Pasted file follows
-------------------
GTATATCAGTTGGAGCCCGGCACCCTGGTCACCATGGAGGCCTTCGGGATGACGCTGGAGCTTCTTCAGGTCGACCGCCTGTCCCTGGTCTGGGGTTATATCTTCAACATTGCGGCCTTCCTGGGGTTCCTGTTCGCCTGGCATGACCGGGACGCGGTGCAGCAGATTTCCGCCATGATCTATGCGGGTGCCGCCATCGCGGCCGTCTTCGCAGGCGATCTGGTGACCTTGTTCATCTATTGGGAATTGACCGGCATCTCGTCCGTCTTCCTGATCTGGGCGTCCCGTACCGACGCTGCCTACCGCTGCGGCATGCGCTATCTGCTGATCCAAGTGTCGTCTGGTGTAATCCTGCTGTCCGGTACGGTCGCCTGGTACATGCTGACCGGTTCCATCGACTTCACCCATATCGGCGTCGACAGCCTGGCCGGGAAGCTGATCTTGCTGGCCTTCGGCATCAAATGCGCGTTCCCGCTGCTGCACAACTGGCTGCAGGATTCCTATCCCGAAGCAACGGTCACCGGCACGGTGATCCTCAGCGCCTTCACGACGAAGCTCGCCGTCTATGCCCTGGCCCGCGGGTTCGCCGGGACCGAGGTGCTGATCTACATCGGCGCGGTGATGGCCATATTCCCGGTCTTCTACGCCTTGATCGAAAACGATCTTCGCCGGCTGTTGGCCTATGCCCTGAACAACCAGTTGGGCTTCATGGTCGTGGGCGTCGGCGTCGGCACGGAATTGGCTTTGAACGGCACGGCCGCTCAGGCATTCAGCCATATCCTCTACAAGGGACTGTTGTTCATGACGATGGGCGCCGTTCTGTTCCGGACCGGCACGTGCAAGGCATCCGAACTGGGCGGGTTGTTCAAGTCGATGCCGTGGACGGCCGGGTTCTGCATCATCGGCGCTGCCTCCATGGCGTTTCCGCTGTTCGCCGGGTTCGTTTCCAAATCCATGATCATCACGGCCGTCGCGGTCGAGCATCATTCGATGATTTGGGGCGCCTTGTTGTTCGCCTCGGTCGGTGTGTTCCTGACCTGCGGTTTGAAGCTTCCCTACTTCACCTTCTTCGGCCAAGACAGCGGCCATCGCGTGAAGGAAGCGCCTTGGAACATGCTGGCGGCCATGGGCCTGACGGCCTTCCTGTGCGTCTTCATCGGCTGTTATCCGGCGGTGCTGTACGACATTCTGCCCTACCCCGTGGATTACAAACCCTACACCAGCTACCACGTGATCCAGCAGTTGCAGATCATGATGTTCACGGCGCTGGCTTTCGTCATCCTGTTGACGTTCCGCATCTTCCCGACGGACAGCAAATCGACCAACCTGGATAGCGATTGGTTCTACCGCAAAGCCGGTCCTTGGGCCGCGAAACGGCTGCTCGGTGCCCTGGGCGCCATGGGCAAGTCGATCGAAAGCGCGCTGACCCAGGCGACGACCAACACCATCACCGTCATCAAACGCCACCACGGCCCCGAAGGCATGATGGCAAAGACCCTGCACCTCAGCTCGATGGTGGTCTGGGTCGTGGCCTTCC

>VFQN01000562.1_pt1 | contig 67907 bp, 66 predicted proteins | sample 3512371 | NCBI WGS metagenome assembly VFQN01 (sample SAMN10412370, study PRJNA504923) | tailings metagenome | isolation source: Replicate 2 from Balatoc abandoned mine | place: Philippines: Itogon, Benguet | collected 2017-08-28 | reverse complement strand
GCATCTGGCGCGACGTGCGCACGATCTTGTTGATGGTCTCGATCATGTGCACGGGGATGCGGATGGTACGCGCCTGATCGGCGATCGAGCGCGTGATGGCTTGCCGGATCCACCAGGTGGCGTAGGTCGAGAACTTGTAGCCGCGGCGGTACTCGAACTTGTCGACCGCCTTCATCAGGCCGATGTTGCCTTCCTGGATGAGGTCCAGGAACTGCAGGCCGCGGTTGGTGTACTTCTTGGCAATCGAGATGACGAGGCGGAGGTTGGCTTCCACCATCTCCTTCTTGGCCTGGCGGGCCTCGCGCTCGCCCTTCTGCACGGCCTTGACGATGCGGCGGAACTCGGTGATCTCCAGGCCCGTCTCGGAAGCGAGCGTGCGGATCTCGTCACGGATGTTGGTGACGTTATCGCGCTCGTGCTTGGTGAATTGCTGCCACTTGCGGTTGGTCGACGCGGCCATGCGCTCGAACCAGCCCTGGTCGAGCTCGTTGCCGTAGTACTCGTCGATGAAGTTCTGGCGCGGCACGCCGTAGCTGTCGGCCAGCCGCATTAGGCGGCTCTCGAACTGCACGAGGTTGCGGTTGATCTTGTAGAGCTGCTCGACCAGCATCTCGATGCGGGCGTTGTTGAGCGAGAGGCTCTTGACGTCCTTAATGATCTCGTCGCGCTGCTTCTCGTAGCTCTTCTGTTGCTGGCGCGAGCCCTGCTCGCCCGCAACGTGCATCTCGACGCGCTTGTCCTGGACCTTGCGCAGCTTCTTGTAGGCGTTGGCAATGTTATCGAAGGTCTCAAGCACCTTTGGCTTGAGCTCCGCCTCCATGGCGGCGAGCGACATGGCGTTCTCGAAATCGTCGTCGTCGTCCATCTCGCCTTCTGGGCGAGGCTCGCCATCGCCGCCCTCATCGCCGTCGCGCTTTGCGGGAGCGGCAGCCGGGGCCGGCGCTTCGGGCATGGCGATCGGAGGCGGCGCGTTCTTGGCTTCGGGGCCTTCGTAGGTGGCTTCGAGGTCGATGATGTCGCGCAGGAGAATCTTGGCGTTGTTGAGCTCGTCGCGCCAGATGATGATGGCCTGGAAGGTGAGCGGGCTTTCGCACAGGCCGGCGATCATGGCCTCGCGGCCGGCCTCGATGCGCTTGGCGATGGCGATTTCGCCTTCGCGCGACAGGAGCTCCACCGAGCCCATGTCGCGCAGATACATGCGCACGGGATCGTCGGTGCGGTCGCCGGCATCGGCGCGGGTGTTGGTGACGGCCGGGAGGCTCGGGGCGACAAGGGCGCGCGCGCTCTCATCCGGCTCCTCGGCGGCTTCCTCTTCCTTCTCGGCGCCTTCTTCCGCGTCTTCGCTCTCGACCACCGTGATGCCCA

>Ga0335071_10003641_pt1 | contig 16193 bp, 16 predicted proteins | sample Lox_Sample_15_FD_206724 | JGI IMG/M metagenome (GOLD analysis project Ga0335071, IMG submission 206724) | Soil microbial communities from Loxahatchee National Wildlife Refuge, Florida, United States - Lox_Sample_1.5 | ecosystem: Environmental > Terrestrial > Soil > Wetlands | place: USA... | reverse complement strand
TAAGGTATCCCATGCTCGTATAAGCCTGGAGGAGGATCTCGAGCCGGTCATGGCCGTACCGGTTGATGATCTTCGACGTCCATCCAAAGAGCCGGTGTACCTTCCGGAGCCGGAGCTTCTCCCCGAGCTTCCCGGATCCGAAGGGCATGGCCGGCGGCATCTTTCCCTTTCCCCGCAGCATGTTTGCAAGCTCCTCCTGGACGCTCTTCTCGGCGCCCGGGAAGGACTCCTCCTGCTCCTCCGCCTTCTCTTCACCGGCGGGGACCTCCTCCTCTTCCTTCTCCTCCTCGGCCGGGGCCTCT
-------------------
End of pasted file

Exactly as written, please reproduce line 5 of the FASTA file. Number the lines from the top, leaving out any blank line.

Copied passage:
TAAGGTATCCCATGCTCGTATAAGCCTGGAGGAGGATCTCGAGCCGGTCATGGCCGTACCGGTTGATGATCTTCGACGTCCATCCAAAGAGCCGGTGTACCTTCCGGAGCCGGAGCTTCTCCCCGAGCTTCCCGGATCCGAAGGGCATGGCCGGCGGCATCTTTCCCTTTCCCCGCAGCATGTTTGCAAGCTCCTCCTGGACGCTCTTCTCGGCGCCCGGGAAGGACTCCTCCTGCTCCTCCGCCTTCTCTTCACCGGCGGGGACCTCCTCCTCTTCCTTCTCCTCCTCGGCCGGGGCCTCT